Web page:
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Showing posts with label tax. Show all posts
Showing posts with label tax. Show all posts

8/20/18

The effect of an income tax on the labor market

10:06
The effect of an income tax on the labor market
This post was updated August 2018 with new information and examples.

We all feel the pinch from an income tax on our lives, but how does it affect the overall labor market?  The intuition behind shifts in demand and supply are a bit different in the labor market vs. shifts in the traditional goods and services market. This post will go over the effect of an income tax on the labor market, and discuss some ways to help develop the intuition of why this is important in the labor market..

Take a look at the typical supply and demand model on the left for your typical labor market.  Here S represents the supply of labor, people like you and me who apply for, and work at jobs to receive a salary.  The higher the salary offered, the more people are willing to work, either by getting a job at all, or their willingness to work more hours.  This is why the labor supply curve (the S curve) is upward sloping.  The curve D represents demand for labor.  This would be corporations and businesses that need labor as an input in their production process.  These businesses are willing to hire more labor (perhaps new people are pay them for additional hours works) if they can get it for a cheaper price, which is why the D curve slopes down.

But what happens in this labor market when an income tax is introduced? 

8/15/15

The effect of taxes on supply and demand

14:20
The effect of taxes on supply and demand
One form of government intervention is the introduction of taxes. Taxes are typically introduced to increase government revenue, but they also have the effect of raising the cost of goods and services to the consumer. Because of the increased cost, we generally see a reduction in the quantity of goods and services produced and consumed after the introduction of taxes. A common form of tax is a sales tax, which is added on to the price of a product and paid by the consumer. Another common type of tax is a VAT (value added tax) which is paid by the producer along their production chain.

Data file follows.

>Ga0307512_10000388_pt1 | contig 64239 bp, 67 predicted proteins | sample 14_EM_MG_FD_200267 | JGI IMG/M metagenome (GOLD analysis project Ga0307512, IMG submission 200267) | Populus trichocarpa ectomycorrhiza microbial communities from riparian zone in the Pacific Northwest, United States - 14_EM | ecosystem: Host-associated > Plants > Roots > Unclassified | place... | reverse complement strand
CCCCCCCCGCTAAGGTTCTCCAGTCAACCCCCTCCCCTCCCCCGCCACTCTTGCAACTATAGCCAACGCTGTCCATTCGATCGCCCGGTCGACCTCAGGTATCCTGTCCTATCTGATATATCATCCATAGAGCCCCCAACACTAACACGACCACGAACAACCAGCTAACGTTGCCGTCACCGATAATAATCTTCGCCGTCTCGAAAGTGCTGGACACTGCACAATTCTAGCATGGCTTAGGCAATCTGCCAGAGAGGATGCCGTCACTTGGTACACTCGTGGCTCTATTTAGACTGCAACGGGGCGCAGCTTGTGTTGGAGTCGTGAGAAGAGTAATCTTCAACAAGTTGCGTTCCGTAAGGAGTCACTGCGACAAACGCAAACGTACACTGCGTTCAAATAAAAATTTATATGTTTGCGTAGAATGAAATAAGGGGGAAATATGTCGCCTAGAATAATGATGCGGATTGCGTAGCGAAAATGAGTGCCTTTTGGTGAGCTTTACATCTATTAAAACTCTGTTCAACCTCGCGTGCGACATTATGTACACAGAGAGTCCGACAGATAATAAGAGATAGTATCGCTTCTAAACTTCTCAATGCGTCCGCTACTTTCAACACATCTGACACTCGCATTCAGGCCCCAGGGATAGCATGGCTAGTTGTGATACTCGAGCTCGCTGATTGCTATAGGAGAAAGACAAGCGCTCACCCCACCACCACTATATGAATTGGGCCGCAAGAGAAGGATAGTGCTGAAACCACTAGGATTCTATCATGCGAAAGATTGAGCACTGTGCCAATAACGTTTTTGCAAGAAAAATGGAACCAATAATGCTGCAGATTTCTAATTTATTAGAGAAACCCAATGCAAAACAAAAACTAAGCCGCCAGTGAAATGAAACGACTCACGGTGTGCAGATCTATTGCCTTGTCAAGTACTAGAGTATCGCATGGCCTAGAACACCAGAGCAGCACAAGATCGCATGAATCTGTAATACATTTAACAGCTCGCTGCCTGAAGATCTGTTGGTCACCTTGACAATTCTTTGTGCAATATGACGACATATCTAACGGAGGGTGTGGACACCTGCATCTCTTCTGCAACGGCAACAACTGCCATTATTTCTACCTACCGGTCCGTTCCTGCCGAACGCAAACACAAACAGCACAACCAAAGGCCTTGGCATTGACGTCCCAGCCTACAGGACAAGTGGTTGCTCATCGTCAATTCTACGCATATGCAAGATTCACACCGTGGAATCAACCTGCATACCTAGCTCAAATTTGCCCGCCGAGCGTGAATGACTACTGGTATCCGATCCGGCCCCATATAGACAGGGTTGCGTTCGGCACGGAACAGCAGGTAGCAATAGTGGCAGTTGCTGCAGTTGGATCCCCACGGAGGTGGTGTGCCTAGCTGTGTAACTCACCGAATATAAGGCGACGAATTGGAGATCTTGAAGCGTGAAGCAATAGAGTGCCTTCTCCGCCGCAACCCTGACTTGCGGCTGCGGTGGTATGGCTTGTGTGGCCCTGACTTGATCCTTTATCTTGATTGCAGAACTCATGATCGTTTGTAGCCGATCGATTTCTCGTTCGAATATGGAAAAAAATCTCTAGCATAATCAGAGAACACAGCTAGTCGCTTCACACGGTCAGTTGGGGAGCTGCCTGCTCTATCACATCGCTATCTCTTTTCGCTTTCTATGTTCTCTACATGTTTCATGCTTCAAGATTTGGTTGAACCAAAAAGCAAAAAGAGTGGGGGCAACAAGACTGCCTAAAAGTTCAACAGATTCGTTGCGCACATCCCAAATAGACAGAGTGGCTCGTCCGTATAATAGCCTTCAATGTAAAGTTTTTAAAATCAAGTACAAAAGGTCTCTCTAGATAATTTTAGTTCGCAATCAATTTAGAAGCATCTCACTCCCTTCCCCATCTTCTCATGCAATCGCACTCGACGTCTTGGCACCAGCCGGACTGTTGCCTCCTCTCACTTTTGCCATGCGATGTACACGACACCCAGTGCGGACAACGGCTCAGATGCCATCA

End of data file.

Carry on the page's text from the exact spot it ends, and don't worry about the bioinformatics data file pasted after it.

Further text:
5/27/12

Examples of horizontal vs vertical equity

23:59
Examples of horizontal vs vertical equity

While the discussion between horizontal and vertical equity generally applies to tax policy, we can also look at the class economics definition for the two terms and go over a few examples.  

Horizontal equity means that we apply the exact same policy to people in the same situation. For example if two people earn both earn $25,000 per year they should both pay the same amount of tax. This means that if we have horizontal equity, we try to make sure that we do not make decisions based on non-income characteristics like ethnicity, gender, weight, sexual orientation, or job status.

4/12/12

Monopoly math problem with a tax

23:46
Monopoly math problem with a tax

This post goes over the algebraic methods necessary to solve common economics monopoly problems.  We assume that you are given a basic demand function and marginal cost function, and are asked to derive marginal revenue function and find out what the monopoly price and quantity will end up being.

First we are probably given either a demand function (solved for Q) or an inverse demand function (solved for P).  We need the inverse demand function because this gives us the slope of the demand curve (since P is on the Y axis).  Once we have the inverse demand function we can solve for the marginal revenue function by doubling the slope (making it steeper).  A past post goes over the math behind calculating monopoly equilibrium price and quantity, so I will go over another example really quickly then introduce the idea of combining demand curves and adding a tax into the mix.

3/15/12

Car market with tariffs, and export restraints

22:06
Car market with tariffs, and export restraints

Sometimes it can be difficult figuring out how tariffs and export restraints would impact a market.  This article goes over the economics of America cars being sold in Cuba.  It compares the outcome of two different possible government regulations, and how they would impact the market.  Here is the question below:

Suppose that the demand function for American cars here in Cuba was Q=60-4P, where P is the price charged in hundreds of thousands of dollars and Q is the number of cars (in thousands) sold in Cuba each year.

(a) If the supply schedule is horizontal at a price of $1,000,000, how many American cars would be sold in Cuba?

2/21/12

Budget constraint and welfare/tax breaks

01:33
Budget constraint and welfare/tax breaks

2/17/12

Calculating equilibrium and surplus with a tax, a question and answer

06:23
Calculating equilibrium and surplus with a tax, a question and answer

This intensive economics question goes over calculating equilibrium price and quantity, then using those numbers to get consumer and producer surplus, and finally implementing a tax to see how that will change the previous results:

1. The inverse demand curve (or average revenue curve) for the product of a perfectly competitive industry is give by p=80-0.5Q where p is the price and Q is the quantity. The short-run industry marginal cost function is MC=50+0.25Q

a) Calculate the equilibrium price and quantity assuming perfect competition and profit maximization and hence calculate the consumer and producers' surplus.